If you have enlisted the help of an attorney (which would be an excellent idea), be prepared to work closely to help explain your achievements and their significance, especially when those achievements don't seem to neatly fall into the standard categories.

Showcasing and Explaining Your Achievements in Art

When it comes time to petition for a U.S. green card (lawful permanent residence) based on your extraordinary ability, you will have to submit some basic government forms as well as supporting documents proving your eligibility. Additionally, a cover letter and summary can help organize and explain the documents you will be including, and explain their significance.

Even if an attorney will be helping you, it's worth starting to gather supporting documents now, to show that you are as talented as you claim to be. The following tips might help you organize:

  • Gather objective evidence of your achievements. Objective evidence means from a credible source, rather than being your word alone. Be ready, for example, with a copy of the signed letter that informed you of an award for artistic excellence, and include photos from the ceremony or reception instead of just noting the award in your portfolio or artist's profile.
  • Show the significance of your awards. Not all awards are created equally. An award from a recognized group of expert orchestral performers carries more weight than an award from peers at your conservatory. Moreover, the significance of an award might not be obvious to reviewers from its name alone. You'll want to explain what it took to get this award. Include qualifying criteria and cite the number of people who actually receive the award.
  • Show your continued success. The EB-1 category is intended for artists who "sustain" their acclaim. Thus, you will need to show more than a few seconds of fame. Highlight your achievements over the course of your career (before, during, and after professional study or training). This should show your likelihood of future success and your ability to continue making major artistic contributions.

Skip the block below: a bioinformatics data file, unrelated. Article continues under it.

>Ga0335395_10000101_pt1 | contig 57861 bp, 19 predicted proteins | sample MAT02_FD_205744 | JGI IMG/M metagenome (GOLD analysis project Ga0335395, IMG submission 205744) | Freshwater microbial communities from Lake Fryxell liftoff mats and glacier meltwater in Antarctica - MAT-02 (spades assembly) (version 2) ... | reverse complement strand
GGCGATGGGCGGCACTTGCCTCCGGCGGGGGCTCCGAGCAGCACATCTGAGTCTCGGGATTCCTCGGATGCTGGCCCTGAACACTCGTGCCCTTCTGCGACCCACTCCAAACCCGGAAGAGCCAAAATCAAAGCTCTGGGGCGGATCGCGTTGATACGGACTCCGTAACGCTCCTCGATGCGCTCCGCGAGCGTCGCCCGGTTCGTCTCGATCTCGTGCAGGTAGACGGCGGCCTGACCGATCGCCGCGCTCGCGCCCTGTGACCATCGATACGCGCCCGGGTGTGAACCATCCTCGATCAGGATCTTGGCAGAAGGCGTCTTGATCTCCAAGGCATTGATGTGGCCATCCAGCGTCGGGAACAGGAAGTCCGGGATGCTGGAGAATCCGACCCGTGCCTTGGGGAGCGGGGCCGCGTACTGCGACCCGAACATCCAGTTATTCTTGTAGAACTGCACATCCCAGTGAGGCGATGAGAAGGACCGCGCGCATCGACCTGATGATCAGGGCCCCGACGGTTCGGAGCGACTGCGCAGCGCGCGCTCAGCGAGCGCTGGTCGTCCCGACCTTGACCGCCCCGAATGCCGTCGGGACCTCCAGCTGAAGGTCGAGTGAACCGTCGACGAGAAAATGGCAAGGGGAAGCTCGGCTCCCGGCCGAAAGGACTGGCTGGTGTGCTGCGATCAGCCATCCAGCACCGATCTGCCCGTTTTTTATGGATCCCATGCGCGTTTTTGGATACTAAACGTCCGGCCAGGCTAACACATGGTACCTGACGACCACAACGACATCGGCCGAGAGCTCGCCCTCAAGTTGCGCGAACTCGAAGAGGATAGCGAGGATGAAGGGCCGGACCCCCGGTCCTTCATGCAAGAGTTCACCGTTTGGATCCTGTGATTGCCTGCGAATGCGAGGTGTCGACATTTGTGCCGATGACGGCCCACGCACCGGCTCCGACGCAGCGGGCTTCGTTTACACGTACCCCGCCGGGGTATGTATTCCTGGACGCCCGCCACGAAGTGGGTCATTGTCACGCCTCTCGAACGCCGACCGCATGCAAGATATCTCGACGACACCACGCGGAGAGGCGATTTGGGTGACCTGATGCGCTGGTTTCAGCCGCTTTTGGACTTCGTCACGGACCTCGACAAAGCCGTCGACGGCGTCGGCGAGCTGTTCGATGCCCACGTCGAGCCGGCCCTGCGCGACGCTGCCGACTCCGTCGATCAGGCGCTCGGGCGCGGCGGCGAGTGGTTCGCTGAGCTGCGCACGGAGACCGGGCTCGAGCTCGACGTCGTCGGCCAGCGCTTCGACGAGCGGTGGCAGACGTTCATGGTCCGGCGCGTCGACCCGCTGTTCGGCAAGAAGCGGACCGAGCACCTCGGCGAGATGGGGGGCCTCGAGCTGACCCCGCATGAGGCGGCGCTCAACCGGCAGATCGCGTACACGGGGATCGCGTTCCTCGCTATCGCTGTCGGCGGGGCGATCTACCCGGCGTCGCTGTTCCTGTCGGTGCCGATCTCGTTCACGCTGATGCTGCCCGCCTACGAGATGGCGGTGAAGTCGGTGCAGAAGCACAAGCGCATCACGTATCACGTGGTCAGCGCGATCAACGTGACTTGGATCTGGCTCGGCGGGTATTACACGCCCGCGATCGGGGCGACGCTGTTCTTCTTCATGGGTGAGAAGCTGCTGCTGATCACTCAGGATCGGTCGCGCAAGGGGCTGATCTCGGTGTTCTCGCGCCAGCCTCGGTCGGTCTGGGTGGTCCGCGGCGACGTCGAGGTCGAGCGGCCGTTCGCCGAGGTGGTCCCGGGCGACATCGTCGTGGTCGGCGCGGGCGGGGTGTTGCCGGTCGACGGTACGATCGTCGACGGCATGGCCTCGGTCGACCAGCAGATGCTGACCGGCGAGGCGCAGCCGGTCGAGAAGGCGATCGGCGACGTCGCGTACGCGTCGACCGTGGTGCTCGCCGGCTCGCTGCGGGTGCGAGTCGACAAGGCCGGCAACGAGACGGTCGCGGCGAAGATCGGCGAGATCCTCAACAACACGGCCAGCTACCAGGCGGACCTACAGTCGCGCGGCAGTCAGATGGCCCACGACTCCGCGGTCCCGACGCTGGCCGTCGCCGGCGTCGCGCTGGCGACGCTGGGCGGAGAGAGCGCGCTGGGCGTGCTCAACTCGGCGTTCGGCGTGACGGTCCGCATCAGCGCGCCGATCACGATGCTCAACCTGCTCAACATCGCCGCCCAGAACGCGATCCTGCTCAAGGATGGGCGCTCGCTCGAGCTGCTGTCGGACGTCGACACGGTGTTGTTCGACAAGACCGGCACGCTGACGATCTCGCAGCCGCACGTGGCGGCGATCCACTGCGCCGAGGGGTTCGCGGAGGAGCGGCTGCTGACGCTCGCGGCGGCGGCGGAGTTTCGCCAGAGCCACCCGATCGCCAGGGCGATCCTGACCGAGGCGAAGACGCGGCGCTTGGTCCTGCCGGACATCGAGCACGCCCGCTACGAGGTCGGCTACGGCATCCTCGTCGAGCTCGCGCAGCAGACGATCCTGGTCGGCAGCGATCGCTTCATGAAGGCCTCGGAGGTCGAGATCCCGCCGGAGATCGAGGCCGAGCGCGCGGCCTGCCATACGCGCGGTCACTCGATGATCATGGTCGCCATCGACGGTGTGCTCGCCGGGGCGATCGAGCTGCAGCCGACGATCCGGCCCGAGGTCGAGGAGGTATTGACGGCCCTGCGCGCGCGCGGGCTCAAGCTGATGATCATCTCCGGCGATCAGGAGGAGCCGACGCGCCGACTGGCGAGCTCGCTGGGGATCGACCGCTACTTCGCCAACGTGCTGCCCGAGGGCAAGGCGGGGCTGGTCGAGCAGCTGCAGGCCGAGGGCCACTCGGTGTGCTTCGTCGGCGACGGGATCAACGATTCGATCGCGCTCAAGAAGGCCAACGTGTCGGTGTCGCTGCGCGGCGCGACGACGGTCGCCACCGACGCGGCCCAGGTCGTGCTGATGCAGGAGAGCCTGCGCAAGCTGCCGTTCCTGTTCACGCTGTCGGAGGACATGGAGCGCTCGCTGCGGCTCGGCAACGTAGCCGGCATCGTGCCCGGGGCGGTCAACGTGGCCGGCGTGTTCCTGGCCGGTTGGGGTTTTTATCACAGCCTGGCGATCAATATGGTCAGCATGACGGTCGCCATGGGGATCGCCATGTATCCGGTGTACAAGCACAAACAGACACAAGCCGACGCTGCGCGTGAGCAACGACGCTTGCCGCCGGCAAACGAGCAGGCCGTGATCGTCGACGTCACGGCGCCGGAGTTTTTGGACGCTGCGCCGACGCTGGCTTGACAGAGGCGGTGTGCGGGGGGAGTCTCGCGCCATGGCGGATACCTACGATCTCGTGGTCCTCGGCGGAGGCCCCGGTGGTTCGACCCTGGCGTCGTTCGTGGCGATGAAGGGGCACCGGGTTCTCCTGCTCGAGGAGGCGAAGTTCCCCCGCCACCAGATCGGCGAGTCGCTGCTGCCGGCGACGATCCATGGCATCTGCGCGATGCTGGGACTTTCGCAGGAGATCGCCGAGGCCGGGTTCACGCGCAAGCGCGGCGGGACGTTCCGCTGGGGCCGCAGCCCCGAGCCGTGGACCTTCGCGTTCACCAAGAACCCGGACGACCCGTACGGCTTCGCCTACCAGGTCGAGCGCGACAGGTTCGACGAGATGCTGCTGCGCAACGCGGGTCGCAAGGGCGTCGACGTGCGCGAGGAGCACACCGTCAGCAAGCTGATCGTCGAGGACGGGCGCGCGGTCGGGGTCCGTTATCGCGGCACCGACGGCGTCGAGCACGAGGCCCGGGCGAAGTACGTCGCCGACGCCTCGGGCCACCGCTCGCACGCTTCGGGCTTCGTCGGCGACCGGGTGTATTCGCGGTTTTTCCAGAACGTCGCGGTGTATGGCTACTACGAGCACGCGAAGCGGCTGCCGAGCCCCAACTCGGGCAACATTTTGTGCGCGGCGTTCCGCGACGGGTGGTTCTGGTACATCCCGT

• Provide background information on associations and organizations that honored you. Aside from a Grammy or Academy Award, many industry-specific honors that you and your professional peers take for granted might be unheard of by otherwise informed people outside your field. Do not hesitate to include objective background information on the history, purpose, and significance of the organizations that granted you an award or allowed you to join as a member.
  • Line up expert opinions. If you do not widely commercialize your works, you might not be able to cite sales or other commercial achievements as evidence of ability. However, if experts in your field recognize your achievements, their opinion and letters of recommendation can substitute for such evidence. Ask a wide variety of people to discuss your achievements and to preface their letters with information on their background, education, and credentials.
  • Consider including rich and new media. If your field of art relies on new models for promoting, showcasing, and selling content, do not hesitate to cite those. For example, many organizations digitally showcase artists and works of art. If you were featured by a major website for your work or career, consider including a screen shot of the website showing the URL and date retrieved. Similarly, if you have sold your work online, you might include a screenshot of your online ranking or sales record.

The above are just some possible approaches to proving your eligibility for an EB-1 visa, and only some might be relevant to you. An attorney and professional peers can help you select the most complete and persuasive list of documents.

Overview of Application Process to Become a U.S. Immigrant (Permanent Resident)

This article does not supply a complete guide to the application process, but gives a brief preview. You would start by your submitting what's called a "visa petition" to USCIS on Form I-140.

What happens next depends on where you are living. If you are already in the United States legally as a nonimmigrant (such as on an H-1B or O-1 visa), you would adjust your status after USCIS approves your immigrant visa petition and your visa category has become current. To learn more, read Applying for a Green Card.

If you are abroad, you would need to go through consular processing after USCIS has approved your visa petition. See Consular Processing Procedures.

The U.S. government may consider not only your eligibility under the EB-1 visa category, but your current or past immigrant status, as well as your personal background, to decide whether you are admissible to the U.S. at all.

While your knowledge of the basics and your cooperation in compiling and organizing the documents can be helpful, the application process demands a great deal of paperwork preparation and attention to detail. An attorney is in the best position to help you persuade the U.S. government that you are at the very top of your field and to make sure that other factors will not affect your options.